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Apple Valley-Rosemount Real Estate Market Booming

Median prices are way up over previous year's levels, but Realtors say there's now a new problem: Not enough homes on the market to meet demand.

Apple Valley-Rosemount Real Estate Market Booming


Please, someone, plant a “For Sale” sign in front of your house!

Realtors say 2012 has been, and 2013 will likely continue to be, the closest thing to a boom market the Twin Cities region has seen in almost a decade: Prices are up—in some cases, spectacularly—the average amount of time homes spend on the market is way down, and the number of foreclosures, which tend to depress prices overall, has fallen considerably.

Now, all the market needs is more sellers.

“We’re very encouraged by the recovery we saw in 2012,” said Andy Fazendin, president of the Minneapolis Area Association of Realtors (MAAR), at a Friday news conference to announce the organization’s annual market-results survey. With the area’s economy recovering and interest rates at historic lows, “we clearly saw behavior (among buyers) change from the start of 2012 to the end of 2012.”

The result: The median price of a home in Apple Valley rose a spectacular 21.4 percent during 2012, from $146,250 to $177,500; Rosemount’s median price was up an even more impressive 24 percent, from $154,000 to $191,000.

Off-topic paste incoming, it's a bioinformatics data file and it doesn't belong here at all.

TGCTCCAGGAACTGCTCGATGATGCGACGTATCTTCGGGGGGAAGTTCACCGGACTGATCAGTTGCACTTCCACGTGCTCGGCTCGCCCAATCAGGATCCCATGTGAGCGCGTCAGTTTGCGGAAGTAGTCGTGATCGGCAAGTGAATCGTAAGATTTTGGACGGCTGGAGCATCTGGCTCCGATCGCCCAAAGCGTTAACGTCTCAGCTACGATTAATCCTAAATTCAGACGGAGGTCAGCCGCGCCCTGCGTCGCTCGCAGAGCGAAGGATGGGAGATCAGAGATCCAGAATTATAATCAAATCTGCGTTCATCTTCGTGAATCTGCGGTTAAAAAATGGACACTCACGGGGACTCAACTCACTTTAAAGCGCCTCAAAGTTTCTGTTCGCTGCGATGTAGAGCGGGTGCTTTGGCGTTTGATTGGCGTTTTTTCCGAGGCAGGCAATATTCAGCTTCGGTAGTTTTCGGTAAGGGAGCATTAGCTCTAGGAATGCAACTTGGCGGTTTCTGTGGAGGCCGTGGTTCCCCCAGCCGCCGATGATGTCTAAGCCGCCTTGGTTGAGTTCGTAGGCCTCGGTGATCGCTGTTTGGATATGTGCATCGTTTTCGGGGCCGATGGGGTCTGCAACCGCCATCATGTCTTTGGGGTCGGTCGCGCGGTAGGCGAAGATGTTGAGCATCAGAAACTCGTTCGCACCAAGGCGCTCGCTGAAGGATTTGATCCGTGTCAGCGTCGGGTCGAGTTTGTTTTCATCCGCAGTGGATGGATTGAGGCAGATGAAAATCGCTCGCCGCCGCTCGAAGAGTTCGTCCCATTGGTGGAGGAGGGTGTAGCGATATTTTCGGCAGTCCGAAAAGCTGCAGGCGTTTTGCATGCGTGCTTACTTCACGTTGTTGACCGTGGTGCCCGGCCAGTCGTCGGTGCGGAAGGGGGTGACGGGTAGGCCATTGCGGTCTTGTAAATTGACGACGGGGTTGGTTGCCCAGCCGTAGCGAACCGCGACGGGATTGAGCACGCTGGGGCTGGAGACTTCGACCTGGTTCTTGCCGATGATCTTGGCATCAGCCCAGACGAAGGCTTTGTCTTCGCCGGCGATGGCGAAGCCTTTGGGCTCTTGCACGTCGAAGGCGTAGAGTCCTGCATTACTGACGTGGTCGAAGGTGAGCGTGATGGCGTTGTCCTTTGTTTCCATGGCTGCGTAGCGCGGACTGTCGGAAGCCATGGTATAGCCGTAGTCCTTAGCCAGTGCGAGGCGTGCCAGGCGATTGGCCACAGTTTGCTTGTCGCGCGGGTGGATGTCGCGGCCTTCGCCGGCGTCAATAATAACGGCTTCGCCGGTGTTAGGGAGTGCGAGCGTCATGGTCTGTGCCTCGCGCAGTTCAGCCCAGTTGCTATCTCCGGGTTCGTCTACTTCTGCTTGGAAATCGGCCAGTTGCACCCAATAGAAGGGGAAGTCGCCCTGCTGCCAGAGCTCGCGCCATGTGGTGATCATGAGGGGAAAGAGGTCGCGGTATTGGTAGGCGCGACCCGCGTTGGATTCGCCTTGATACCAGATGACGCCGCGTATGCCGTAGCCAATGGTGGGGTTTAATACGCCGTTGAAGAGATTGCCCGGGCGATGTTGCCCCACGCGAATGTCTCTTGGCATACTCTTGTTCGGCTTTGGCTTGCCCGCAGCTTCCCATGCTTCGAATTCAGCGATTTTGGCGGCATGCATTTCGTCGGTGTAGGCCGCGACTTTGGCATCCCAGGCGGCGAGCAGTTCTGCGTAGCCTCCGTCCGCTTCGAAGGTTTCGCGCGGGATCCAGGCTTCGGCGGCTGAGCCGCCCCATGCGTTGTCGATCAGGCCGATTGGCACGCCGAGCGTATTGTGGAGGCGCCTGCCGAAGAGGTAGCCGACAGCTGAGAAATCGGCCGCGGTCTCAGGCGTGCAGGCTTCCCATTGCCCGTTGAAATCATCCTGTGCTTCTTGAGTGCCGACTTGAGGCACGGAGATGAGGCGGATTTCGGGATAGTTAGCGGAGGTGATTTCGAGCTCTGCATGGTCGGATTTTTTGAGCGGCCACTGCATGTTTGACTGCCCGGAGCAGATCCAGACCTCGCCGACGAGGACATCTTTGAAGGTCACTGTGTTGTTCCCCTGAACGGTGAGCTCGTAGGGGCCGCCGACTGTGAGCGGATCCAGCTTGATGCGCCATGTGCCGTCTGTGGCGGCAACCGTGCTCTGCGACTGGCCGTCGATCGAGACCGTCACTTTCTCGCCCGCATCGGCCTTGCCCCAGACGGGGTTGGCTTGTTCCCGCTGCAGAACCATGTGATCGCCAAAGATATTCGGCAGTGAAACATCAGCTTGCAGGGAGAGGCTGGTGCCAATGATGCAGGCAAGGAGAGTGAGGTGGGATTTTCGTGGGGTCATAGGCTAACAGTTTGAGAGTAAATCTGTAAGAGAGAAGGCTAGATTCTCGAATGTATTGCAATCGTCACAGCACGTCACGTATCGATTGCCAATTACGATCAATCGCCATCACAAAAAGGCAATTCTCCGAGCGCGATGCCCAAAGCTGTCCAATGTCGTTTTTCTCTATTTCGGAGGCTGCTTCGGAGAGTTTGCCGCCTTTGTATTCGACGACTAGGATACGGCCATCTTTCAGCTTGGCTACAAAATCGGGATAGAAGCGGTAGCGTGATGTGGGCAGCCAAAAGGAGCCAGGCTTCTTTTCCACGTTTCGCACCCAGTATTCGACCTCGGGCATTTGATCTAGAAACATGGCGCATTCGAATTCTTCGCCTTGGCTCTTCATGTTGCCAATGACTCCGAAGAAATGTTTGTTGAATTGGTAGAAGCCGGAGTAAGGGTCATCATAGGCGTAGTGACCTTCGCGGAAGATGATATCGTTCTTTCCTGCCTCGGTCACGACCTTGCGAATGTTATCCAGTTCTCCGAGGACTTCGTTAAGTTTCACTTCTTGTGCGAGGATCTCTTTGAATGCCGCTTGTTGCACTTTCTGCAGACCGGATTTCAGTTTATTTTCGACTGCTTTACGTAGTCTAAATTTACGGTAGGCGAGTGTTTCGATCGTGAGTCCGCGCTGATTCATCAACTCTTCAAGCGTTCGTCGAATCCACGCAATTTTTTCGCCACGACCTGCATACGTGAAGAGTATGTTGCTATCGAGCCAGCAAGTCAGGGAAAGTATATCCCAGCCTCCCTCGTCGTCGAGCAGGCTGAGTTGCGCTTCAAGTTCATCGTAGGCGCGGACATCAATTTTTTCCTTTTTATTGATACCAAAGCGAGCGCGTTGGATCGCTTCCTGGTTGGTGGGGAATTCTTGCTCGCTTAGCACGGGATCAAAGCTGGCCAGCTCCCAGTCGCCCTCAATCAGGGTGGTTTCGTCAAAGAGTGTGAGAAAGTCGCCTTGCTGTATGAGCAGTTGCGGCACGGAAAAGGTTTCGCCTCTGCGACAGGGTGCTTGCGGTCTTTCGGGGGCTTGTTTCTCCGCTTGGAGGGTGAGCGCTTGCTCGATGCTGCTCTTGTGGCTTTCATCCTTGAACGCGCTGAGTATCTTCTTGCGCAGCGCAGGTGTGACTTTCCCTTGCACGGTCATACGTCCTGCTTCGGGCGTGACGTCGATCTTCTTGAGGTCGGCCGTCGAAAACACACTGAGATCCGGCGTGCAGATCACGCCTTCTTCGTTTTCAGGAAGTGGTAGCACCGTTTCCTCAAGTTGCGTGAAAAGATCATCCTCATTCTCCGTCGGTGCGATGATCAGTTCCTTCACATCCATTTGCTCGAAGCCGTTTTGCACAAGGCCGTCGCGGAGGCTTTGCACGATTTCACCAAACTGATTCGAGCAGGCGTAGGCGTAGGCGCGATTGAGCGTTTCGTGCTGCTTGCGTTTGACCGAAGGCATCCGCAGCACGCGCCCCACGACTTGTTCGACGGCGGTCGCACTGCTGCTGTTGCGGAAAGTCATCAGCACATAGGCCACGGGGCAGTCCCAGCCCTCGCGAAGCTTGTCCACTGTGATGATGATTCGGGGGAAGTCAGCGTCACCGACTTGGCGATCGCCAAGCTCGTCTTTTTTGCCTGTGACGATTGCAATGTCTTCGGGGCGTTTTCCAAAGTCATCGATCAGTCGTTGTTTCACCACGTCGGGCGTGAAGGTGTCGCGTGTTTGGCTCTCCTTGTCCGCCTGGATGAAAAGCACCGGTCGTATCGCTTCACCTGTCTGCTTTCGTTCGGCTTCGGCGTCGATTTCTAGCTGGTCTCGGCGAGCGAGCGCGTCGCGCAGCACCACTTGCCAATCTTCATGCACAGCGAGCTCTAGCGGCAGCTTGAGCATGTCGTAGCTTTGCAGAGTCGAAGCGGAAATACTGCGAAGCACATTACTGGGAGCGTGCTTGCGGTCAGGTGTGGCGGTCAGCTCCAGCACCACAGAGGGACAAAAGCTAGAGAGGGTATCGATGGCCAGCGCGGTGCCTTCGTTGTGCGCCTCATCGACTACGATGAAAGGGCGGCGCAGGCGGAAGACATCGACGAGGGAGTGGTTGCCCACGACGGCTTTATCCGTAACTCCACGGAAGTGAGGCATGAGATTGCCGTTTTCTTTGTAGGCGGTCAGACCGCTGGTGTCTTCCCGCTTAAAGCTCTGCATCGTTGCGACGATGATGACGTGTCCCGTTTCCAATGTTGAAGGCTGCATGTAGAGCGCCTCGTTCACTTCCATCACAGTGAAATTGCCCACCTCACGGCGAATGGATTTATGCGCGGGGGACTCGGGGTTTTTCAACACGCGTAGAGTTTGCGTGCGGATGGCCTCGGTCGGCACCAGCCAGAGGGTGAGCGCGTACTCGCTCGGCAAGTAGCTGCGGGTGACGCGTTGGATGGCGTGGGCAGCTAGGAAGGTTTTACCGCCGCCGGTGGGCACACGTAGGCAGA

The number of days homes spent on the market dropped dramatically: In Rosemount, the average home sale now requires 103 days, a 50 percent drop from the 205 days required to sell a home at the end of 2011; in Apple Valley, the typical home sold in 101 days, down from 148 days at the end of the previous year.

Even with the spectacular rebound in prices, however, prices have a long way to go before returning to the values of the past decade. The Twin Cities’ region overall median price at the end of 2012 was $167,900. That’s way up from the $150,000 median of a year earlier, but at its peak in 2006, the median hit $230,000.

As a result, many homeowners are apparently still reluctant to list their properties for sale, Fazendin said. Inventory is at a 10-year low, and some people who want to buy homes “are writing four or five offers (and) still not getting a house.”

In Apple Valley, there were 144 homes for sale at the end of 2012, down 39 percent from the same month a year earlier; in Rosemount, 75 homes were for sale, down 18.5 percent.

Fazendin believes the problem will self-correct, however.

“Sellers soften trail buyers” in getting excited about the market, he said. In 2013, he expects the median price across the region to grow an additional 8 percent to 13 percent, which should result in more “For Sale” signs sprouting up.

The recovering market should also prompt a big increase in new home construction across the region, said Kate Beckman, president of the St. Paul Area Association of Realtors.

“We’ve seen a great increase in activity,” Beckman said. “We believe new construction could surge 25 to 35 percent in 2013.

There’s a lot of “pent up excitement among our agents,” she added. “We had full parking lots in our offices in December. That’s unusual.” 

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